The purpose of this study was to assess whether relatively simple interventions including self monitoring of heart rate and the use of targeted sprints for those with the lowest relative HR values (%HRmax) could be used to increase exercise intensity during small sided games (SSGs) in soccer. A secondary aim of the study was to assess the effect of these interventions on overall gameplay. Fourteen male semi-professional players performed SSGs (6 vs. 6) under four conditions including a control, a self-monitoring approach where players monitored their own HR via a wristwatch, and two sprint conditions where players with HR values below 90%HRmax performed sprints either during the game or during the recovery period between games. A linear mixed effects model was used to test for main effects whilst accounting for covariances between observations made on the same player. The results identified relatively small but significant differences in average %HRmax (p<0.001) and RPE values (p<0.001) between the three modified conditions and the control. No significant differences were found between any of the modified conditions for measures of exercise intensity. On average, the modified conditions resulted in a 3.7% increase in %HRmax values and a 9.3% increase in RPE. The results from this study demonstrate that exercise intensity of SSGs in soccer can be increased by relatively simple and practical manipulations, the most basic of which requires only the use of inexpensive HR monitors.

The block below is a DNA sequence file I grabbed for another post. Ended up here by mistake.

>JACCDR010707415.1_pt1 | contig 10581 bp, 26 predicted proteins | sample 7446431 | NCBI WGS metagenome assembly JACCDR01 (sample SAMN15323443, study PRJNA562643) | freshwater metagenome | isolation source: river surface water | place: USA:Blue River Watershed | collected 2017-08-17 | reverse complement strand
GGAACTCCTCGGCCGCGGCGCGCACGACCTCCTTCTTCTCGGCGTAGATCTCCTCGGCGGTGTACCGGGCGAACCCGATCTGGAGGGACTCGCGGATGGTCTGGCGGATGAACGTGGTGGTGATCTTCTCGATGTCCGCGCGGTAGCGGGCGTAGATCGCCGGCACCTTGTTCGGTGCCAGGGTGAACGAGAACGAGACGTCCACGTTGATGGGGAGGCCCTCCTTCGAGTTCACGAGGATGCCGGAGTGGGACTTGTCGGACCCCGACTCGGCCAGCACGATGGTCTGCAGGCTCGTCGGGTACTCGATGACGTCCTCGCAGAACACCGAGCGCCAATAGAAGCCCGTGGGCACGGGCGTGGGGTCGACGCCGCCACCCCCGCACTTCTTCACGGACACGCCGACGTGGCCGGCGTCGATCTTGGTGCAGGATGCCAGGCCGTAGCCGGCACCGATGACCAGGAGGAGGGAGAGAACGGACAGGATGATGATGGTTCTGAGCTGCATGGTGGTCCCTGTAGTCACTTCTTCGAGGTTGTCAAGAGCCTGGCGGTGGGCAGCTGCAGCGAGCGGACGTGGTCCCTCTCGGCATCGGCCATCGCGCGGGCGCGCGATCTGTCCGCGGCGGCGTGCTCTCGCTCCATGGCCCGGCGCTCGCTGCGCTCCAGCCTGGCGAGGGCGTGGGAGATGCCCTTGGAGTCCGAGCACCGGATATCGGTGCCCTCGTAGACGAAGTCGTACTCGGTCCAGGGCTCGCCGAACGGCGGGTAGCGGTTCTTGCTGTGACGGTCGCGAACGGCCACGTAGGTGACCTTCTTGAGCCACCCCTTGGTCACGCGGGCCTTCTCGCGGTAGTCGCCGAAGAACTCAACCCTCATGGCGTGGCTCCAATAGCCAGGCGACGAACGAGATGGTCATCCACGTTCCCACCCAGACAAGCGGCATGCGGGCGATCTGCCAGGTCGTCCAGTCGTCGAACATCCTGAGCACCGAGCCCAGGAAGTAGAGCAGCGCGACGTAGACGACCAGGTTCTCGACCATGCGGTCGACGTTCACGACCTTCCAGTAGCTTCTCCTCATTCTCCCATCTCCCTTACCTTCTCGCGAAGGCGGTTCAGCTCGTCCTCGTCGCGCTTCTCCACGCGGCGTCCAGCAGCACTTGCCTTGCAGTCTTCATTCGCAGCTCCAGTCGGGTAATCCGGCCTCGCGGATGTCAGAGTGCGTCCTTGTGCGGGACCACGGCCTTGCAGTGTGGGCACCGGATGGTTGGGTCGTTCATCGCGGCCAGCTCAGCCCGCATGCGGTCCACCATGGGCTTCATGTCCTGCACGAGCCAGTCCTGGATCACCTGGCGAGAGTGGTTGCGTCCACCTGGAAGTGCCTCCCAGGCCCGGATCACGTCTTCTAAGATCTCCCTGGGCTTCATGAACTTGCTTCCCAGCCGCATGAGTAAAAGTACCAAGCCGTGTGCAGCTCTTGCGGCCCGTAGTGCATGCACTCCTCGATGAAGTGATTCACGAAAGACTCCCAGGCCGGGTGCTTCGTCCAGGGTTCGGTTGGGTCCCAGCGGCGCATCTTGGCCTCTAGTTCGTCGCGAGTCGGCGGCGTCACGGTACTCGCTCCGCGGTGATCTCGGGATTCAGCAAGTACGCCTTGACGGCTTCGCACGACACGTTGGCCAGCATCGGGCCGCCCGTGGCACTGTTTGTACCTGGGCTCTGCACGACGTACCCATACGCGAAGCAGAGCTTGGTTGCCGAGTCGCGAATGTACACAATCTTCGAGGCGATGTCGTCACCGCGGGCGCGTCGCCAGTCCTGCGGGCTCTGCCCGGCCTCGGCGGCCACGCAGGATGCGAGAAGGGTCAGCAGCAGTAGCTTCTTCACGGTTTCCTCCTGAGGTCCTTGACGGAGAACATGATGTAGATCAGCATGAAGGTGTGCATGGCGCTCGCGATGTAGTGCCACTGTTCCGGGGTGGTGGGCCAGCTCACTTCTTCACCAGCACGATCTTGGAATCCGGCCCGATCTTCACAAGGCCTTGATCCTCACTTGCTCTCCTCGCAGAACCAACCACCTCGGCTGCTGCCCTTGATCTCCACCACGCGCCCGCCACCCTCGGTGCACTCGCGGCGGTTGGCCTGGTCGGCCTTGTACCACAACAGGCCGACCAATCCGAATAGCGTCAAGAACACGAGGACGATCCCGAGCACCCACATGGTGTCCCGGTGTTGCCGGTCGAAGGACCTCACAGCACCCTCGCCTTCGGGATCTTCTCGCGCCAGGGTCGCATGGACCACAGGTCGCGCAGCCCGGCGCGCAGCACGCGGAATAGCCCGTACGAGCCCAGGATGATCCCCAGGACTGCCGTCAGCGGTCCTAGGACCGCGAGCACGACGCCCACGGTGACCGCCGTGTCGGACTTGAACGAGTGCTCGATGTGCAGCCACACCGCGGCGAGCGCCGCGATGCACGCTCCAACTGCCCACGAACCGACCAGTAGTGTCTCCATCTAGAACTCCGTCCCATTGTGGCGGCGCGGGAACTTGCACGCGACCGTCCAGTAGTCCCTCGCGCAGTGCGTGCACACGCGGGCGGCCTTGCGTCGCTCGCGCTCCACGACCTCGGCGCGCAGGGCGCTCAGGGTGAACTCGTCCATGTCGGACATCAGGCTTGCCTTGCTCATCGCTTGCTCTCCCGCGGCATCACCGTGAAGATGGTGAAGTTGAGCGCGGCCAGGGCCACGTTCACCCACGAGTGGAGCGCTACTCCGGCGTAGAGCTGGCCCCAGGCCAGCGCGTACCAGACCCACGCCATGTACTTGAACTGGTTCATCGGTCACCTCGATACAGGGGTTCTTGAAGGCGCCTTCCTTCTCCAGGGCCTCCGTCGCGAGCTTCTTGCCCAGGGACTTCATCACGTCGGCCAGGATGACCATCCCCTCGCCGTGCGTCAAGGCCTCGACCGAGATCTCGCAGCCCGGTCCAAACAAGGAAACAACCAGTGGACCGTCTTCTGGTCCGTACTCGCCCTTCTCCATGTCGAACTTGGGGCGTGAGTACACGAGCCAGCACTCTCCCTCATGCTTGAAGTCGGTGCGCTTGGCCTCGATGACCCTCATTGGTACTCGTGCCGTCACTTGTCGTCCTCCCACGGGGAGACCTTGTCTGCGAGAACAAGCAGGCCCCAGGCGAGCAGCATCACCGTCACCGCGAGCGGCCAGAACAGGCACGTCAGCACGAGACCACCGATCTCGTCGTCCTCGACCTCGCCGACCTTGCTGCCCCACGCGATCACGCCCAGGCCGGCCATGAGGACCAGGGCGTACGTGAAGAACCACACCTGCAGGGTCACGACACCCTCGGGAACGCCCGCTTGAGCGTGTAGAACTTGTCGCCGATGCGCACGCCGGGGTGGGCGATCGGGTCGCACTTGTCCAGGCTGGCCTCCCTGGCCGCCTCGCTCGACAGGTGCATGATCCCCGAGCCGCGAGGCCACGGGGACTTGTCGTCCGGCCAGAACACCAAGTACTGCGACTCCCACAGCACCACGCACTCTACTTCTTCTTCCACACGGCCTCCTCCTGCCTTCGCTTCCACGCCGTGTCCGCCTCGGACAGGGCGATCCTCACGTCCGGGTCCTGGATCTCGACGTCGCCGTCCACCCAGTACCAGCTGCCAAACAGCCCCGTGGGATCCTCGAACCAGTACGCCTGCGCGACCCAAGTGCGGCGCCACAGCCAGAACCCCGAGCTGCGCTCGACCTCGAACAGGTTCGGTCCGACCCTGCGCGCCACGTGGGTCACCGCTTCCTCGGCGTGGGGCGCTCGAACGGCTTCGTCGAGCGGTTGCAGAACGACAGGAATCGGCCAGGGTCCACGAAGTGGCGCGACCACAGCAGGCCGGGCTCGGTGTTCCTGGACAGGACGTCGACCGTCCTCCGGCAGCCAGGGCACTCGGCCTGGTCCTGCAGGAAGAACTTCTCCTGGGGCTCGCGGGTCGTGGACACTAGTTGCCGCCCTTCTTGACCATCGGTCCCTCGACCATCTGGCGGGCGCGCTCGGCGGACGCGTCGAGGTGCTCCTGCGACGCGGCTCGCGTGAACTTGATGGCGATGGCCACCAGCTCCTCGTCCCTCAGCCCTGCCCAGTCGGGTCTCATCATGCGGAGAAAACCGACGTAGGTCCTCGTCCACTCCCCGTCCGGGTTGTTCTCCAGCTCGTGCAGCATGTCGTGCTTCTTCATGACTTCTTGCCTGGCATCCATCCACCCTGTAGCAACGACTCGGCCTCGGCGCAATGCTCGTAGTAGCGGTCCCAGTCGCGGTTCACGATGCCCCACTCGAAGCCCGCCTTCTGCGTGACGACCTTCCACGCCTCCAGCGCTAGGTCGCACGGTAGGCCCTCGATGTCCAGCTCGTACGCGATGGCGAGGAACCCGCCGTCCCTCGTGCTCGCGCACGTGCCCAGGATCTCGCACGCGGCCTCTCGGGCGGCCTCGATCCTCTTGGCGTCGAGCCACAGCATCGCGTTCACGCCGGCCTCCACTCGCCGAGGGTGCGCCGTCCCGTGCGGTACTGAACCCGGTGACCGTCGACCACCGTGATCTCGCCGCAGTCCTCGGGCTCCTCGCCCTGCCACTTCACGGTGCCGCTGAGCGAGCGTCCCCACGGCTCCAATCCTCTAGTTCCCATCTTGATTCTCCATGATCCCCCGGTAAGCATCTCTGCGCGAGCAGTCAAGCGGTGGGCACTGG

SWINTON, P.A., MUNRO, H., DOLAN, E. and BURGESS, K. 2016. Effects of self-monitoring of heart rate and additional sprint running on exercise intensity and technical performance during small-sided games in soccer. Journal of trainology [online], 5(2), pages 53-60. Available from: https://doi.org/10.17338/trainology.5.2_53